Singapore Airlines has already said previously that it cannot guarantee a completely peanut-free cabin, because it cannot prevent passengers from bringing their own food onto the plane, which could certainly consist of peanuts or even be peanuts.
This is fair, we suppose, since banning nuts completely from the aircraft, while not a first for an airline — we know that Qantas and Air New Zealand, for instance, have done so previously — might seem far-fetched for, well, those who enjoy eating peanuts during flights. To put it mildly.
But why not simply take the step of not serving peanuts as part of in-flight meals, but still permitting passengers to request peanuts separately if they so desired?
It was, after all, the action of multiple passengers all around Haley opening peanut packets all at the same time that triggered his reaction. One or two passengers in isolated spots around the cabin, and probably at different points of the flight, would be unlikely to affect him to the extent of what happened in that incident.
3. The Singapore Sling
The picture at the top of this piece is significant to prove the point I’m making here: it’s taken from a website called AirlineReporter, run by a team of passionate aviation enthusiasts who write articles about the industry and their experiences taking various airlines.
The article this image is from is by one Jacob Pfleger, dated July 12, 2016. Here’s the text he wrote to accompany the picture:
“After departure, the service commenced. First there was a drink run followed by lunch about one hour into the flight. Given that this was my first flight with SQ in over eight years, I decided to try the signature Singapore Sling cocktail. It was very tasty, despite being made from pre-mix, but hey I was in economy class after all (the premium cabins get it mixed fresh).”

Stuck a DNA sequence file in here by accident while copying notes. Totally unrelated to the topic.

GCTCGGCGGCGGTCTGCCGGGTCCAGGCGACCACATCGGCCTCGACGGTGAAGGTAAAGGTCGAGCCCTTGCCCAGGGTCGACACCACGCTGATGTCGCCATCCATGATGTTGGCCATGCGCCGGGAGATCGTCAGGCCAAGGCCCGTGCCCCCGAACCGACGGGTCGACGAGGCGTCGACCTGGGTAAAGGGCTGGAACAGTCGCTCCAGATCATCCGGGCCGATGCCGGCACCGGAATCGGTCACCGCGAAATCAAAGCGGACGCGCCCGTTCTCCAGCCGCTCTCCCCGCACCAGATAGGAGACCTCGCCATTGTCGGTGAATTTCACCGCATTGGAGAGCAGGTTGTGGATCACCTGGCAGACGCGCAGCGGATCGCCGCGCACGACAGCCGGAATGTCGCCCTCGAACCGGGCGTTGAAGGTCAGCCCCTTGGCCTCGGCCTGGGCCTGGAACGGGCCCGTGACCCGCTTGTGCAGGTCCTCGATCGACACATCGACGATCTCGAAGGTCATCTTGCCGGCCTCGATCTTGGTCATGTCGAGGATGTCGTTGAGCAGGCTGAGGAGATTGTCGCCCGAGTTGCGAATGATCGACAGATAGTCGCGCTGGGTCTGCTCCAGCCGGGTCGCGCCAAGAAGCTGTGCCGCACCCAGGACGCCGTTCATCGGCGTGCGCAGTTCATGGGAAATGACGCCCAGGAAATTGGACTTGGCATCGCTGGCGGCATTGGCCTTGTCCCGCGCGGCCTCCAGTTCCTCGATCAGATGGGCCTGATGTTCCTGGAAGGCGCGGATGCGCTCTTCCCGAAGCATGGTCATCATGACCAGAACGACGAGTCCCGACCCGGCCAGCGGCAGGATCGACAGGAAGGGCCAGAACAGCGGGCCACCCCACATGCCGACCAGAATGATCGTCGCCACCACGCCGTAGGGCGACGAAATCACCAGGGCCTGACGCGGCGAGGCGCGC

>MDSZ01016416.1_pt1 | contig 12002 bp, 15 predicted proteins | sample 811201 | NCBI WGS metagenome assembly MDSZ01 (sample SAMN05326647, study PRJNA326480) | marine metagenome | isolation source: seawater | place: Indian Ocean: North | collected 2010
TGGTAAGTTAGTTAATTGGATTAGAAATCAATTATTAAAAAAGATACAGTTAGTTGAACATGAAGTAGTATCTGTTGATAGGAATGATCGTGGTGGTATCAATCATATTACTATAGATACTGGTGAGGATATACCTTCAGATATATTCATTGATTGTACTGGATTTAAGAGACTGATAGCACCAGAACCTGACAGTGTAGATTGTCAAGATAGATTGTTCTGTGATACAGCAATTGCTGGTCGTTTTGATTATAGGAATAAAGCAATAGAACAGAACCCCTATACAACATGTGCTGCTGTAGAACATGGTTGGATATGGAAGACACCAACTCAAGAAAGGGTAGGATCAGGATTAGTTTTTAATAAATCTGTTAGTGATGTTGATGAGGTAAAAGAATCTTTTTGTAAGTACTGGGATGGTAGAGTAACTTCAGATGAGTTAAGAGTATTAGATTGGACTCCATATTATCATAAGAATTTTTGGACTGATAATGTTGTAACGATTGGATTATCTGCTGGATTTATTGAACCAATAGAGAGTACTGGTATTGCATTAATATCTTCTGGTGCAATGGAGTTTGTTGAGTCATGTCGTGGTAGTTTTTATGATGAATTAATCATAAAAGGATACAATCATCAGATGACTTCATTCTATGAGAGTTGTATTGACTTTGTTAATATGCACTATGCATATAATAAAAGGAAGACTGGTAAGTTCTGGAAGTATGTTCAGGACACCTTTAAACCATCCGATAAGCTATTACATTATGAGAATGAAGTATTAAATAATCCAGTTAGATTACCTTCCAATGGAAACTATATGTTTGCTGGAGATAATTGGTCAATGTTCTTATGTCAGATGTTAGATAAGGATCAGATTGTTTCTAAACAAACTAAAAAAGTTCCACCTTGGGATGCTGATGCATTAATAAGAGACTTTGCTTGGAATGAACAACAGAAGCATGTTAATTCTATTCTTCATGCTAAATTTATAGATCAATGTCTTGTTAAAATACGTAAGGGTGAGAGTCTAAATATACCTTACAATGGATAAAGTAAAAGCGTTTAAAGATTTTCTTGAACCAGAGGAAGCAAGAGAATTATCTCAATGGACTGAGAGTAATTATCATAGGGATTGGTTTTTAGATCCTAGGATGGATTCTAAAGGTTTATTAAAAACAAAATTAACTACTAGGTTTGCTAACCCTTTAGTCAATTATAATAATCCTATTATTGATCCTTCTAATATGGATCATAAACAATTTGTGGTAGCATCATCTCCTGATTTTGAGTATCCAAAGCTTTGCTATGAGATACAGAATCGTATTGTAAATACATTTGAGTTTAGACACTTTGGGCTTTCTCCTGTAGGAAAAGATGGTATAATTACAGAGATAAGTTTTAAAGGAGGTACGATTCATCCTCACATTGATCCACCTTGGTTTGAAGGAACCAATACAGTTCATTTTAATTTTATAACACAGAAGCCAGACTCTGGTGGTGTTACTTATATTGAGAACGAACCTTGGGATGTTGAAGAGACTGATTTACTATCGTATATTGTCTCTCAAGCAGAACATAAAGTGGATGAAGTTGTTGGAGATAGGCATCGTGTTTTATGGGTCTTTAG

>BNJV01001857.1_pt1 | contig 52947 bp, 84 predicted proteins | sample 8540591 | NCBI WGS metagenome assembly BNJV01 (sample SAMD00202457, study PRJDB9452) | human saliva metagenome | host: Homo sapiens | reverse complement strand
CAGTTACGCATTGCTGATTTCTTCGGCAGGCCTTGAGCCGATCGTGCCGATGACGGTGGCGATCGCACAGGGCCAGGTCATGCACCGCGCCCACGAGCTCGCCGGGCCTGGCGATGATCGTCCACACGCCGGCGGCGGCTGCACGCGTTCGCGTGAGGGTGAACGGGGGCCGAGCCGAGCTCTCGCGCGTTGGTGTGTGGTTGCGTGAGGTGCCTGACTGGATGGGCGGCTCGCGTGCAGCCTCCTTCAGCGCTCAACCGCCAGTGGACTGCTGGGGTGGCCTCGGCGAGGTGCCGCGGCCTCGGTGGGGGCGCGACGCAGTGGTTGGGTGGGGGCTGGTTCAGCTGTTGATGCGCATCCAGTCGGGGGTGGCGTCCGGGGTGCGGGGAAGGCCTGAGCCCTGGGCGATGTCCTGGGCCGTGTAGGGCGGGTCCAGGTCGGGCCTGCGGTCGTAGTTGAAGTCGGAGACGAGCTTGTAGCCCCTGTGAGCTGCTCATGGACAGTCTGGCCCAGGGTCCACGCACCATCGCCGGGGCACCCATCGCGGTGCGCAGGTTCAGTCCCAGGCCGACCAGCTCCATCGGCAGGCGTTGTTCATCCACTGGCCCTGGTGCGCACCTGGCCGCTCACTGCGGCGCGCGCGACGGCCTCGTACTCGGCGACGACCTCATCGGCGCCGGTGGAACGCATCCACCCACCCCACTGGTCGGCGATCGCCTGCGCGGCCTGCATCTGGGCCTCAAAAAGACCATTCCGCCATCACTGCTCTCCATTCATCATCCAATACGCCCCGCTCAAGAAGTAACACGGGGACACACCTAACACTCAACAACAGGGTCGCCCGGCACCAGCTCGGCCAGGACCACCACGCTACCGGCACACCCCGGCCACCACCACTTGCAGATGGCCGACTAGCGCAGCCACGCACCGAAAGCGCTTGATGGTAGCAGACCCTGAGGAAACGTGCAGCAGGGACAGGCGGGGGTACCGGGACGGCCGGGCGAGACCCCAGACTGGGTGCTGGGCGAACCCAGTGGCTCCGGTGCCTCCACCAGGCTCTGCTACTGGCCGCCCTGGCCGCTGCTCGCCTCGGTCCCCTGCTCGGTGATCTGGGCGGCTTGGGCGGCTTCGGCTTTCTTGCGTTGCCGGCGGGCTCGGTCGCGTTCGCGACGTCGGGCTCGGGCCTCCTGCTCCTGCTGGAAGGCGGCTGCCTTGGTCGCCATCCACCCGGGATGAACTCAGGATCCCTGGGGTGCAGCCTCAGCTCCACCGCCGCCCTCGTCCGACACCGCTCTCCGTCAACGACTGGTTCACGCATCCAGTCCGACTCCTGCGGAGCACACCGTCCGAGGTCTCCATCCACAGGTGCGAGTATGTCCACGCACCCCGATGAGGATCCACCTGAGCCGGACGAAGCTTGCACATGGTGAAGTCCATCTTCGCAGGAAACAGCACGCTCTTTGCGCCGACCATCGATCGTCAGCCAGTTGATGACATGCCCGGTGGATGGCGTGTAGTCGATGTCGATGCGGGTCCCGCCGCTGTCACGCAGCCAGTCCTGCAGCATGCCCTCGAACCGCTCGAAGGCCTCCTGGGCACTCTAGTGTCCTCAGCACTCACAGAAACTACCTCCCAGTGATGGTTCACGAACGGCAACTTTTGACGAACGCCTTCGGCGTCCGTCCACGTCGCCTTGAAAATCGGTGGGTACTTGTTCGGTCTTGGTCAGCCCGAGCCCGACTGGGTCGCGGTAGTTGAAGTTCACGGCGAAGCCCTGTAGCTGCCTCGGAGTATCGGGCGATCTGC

It’s clear that his focus was on the Singapore Sling cocktail in this instance — one that he goes as far as to attach the descriptor “signature” to, because of how much he enjoyed it.
Despite the fact that there are two packets of peanuts in the picture as well, which take up more real estate, and are arguably more prominently displayed than the drink, the text Pfleger wrote was about the cocktail.
In fact, the presence of the peanuts was so unimportant to him that he didn’t even mention them at all — in the next paragraph, he commented on the in-flight meals he had.
If we’re talking about the Singapore Sling, or, say, an in-flight meal particular to Singapore Airlines like Hainanese Chicken Rice, for example, taking those off SIA’s in-flight menus might be a potentially difficult decision to make.
But for something as insignificant and run-of-the-mill as peanuts to be omitted as a served-to-everyone snack, it’s a small and arguably equally insignificant change that can quite easily be made. Heck, SIA could even swap out to soy nuts, if nut lovers would be that affected by the lack of nuts served by the airline.
There exist a multitude of alternatives to peanuts, which can be chosen simply to save the lives of a few fellow human beings.
Who may or may not realise that they are that severely allergic to nuts, to the point where the mere inhalation of peanut dust can induce anaphylactic shock.
And that’s what the “balance of need” should really be: Do the needs of non-nut-allergic passengers to eat nuts on board a flight (when they could easily eat peanuts before or after the journey, at any point) outweigh the risk of people who are severely allergic to peanuts losing their lives to anaphylaxis on board, because of that need?
Is there anyone sufficiently selfish and heartless to say yes?
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Top photo via AirlineReporter.com